6 powerhouse credit cards I used to earn enough points to get a $20,000 flight for (almost) free
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- My wife and I recently flew first class to Japan on All Nippon Airways, or ANA, by using credit card points - you can read more about exactly how we booked the flights here.
- We used points from the stash we've earned by opening credit cards, earning their new membership bonuses, and using the right cards on the right purchases to maximize the rewards we earn.
- Here are the six cards I would recommend in order to book free flights - coach, business, or first class - using points.
My wife and I recently flew round-trip to Japan in first class, and we only paid about $250 each in taxes and fees, plus 120,000 credit card points. There were a few steps involved, but overall it was relatively easy - you can read exactly how I used points to book the flights booked the flights here.We earned the points for this flight - and for other ones - by opening new credit cards to earn their sign-up or welcome bonuses, and then optimizing the rewards we earn on our normal everyday spending.
The points we needed for this particular trip were actually easy to earn, as it was possible to use a mix of American Express, Chase, and Citi points.
I've either had, or currently have, each of the below cards, and their new-membership bonuses and rewards helped make it possible for us to sip $300 Champagne, eat fresh sashimi, and stretch out on a luxurious private bed at 35,000 feet.
Click on the cards below to visit Business Insider's partner The Points Guy to learn more about them:
The AmEx Platinum is one of my favorite cards, because even though it has a steep $550 annual fee, it offers a few benefits - like statement credits for airline fees, Uber, and shopping - that pretty much cover the fee.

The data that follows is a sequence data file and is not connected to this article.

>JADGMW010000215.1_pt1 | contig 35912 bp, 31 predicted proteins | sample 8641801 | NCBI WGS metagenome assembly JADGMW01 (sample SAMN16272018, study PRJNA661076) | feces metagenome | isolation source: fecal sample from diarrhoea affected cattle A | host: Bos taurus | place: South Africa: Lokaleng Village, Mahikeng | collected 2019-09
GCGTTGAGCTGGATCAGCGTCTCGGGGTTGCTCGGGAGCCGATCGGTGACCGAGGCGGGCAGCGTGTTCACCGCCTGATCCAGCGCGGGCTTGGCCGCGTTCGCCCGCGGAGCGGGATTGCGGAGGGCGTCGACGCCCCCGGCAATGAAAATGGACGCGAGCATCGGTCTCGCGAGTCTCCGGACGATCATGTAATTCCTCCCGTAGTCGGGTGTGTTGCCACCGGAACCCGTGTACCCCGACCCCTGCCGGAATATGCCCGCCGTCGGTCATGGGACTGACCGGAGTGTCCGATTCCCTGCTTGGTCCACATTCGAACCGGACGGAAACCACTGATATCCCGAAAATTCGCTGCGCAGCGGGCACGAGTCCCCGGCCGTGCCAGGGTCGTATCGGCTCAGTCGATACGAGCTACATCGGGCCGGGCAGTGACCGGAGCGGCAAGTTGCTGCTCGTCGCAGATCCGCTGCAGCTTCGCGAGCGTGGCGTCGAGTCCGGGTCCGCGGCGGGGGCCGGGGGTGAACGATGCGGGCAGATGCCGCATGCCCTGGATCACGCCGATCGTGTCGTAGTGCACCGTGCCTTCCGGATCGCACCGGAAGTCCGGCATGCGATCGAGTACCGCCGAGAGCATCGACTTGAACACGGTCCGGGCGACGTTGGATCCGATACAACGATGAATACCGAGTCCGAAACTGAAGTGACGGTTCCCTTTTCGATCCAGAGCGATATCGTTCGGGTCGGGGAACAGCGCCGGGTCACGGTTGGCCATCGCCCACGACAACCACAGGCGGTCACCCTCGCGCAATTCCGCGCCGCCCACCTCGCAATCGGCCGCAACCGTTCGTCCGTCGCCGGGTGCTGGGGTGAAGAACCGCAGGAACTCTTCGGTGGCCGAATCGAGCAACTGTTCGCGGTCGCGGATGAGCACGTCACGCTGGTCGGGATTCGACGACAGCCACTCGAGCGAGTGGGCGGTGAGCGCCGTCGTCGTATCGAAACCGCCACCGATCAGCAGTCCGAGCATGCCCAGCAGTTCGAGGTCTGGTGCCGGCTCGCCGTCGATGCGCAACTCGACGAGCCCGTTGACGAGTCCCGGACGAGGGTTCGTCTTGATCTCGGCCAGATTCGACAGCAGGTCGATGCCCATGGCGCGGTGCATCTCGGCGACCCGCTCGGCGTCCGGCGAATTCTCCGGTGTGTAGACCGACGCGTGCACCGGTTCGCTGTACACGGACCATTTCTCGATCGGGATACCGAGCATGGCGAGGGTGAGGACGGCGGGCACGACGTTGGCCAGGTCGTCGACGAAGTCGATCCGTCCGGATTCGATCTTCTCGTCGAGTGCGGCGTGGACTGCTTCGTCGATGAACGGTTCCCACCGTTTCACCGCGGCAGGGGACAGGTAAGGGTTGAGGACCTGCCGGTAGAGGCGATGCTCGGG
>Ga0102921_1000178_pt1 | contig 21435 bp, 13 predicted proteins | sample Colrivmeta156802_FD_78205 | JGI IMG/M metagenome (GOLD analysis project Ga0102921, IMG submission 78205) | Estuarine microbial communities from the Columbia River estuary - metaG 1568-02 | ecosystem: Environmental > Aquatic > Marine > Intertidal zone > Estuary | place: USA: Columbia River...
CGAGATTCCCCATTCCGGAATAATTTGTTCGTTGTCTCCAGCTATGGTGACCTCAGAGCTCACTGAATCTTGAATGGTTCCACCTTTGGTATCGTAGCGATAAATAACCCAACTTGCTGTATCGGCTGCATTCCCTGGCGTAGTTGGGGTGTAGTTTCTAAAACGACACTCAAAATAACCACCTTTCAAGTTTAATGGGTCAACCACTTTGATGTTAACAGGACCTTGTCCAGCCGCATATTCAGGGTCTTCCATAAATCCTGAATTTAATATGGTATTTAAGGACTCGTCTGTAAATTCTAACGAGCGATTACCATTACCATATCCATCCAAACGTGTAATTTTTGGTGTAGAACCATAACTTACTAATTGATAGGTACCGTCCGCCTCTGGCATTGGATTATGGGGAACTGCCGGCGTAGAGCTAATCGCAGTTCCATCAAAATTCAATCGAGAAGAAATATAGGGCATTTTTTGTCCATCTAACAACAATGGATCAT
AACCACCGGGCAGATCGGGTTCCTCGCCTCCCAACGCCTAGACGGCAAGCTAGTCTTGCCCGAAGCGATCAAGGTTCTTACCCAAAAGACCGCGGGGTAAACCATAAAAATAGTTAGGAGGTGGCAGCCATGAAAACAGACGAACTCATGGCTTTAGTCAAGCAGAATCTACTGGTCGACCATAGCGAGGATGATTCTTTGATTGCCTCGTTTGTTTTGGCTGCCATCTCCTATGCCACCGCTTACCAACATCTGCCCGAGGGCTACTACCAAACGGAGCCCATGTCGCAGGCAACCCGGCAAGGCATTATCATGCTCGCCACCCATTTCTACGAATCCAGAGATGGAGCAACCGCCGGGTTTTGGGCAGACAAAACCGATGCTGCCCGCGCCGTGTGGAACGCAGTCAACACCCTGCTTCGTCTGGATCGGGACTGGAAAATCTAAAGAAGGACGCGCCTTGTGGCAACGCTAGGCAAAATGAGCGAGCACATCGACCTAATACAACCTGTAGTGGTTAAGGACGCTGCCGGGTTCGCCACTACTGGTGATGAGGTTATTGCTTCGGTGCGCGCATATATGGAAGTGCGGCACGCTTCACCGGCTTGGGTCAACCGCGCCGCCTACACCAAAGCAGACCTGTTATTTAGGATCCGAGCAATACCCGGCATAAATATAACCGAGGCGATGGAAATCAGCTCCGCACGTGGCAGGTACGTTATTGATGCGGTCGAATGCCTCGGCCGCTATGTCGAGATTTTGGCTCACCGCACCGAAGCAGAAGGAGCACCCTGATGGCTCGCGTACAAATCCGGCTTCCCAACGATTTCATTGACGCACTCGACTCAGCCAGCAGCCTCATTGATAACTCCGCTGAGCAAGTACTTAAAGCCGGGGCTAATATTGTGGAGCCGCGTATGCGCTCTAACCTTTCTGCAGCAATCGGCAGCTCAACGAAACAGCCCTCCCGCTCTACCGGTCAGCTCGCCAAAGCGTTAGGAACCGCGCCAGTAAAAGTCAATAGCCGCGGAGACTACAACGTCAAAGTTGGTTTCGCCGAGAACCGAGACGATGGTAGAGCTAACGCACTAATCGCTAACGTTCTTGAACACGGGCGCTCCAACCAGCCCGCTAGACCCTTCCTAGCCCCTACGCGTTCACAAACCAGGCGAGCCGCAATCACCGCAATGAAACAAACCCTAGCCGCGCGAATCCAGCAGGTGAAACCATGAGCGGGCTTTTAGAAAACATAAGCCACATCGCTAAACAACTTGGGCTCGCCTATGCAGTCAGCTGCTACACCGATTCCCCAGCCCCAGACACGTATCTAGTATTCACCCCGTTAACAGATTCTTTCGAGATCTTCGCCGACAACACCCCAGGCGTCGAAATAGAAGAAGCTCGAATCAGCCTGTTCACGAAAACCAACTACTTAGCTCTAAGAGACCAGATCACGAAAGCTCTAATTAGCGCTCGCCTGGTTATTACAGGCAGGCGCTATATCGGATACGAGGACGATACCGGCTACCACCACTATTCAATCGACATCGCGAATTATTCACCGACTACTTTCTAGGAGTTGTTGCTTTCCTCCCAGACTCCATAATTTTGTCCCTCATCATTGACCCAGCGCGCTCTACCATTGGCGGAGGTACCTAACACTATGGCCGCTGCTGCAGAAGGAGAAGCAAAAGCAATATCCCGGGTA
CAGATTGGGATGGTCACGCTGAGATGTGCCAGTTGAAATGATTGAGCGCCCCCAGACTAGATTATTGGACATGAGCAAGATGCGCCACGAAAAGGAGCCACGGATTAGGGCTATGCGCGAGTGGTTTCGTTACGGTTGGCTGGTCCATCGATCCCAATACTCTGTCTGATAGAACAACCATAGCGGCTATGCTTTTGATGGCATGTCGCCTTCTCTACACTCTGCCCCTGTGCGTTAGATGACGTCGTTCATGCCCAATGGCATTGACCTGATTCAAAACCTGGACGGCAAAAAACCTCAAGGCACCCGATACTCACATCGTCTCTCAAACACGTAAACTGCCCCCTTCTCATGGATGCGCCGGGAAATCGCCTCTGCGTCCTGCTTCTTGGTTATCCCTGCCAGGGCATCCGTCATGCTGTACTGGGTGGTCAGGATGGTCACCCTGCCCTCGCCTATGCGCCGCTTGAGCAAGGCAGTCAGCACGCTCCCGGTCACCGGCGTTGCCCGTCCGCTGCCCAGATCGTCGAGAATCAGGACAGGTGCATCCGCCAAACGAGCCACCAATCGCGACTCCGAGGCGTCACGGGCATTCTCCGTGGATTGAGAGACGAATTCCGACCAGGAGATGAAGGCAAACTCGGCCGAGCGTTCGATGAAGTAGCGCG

Then there are the other benefits, like airline lounge access, elite status and perks at hotels, 5x points on flights purchased from the airline, and more. The card offers 60,000 Membership Rewards points when you spend $5,000 in your first three months.AmEx Gold Card is a relaunch of the old Premier Rewards Gold card, but the new version is a serious upgrade. It offers 4x points per dollar spent at US restaurants and on the first $25,000 spent each year at supermarkets (1x point after that), 3x points on flights booked directly with the airline, and 1x point on everything else.
It has a $250 annual fee, but up to $220 each year in dining and airline fee credits should offset that. It offers a generous 35,000 points after you spend $2,000 in the first three months.
Chase Sapphire Preferred Card (currently offering its highest-ever sign-up bonus!)
The Sapphire Preferred is one of the all-time greats of the credit card rewards game, and it remains a powerhouse. It offers 2x points per dollar spent on all dining and travel - even if you're abroad - and comes with benefits like primary rental car insurance and trip delay coverage.
Best of all, Chase just increased the card's sign-up bonus for the first time since 2015: You'll get 60,000 points after spending $4,000 in the first three months. That's a killer value for a card with a $95 annual fee.
A new entrant in 2016, the Chase Sapphire Reserve was a groundbreaking credit card, at the time offering the best available rewards on dining and travel: 3x points per dollar spent. While the card has a $450 annual fee, it gives $300 in credits to cover travel expenses each year, bringing the effective fee down to $150.
It offers airline lounge access - though more limited than the Platinum Card's - robust travel protections, and more. The one downside is a slightly lower bonus than the Preferred's: 50,000 points after spending $4,000 in the first three months.
The Chase Freedom Unlimited is marketed as a cash back card, but actually earns Chase Ultimate Rewards points that can be pooled with points earned from other cards. It earns 1.5% cash - or 1.5x points per dollar spent - on all purchases across the board.
Instead of a traditional sign-up bonus, it currently offers an extra 1.5x points - so a total of 3x points per dollar - on up to $20,000 for your first year with the card (and 1.5x after that). Best of all, the card has no annual fee.
It earns 2x points per dollar on all travel - including gas stations, which the Chase cards don't count as travel - 2x points at restaurants and on entertainment, and 1x point on everything else. It offers 50,000 points when you spend $4,000 in the first three months, and waives its $95 annual fee for the first year.
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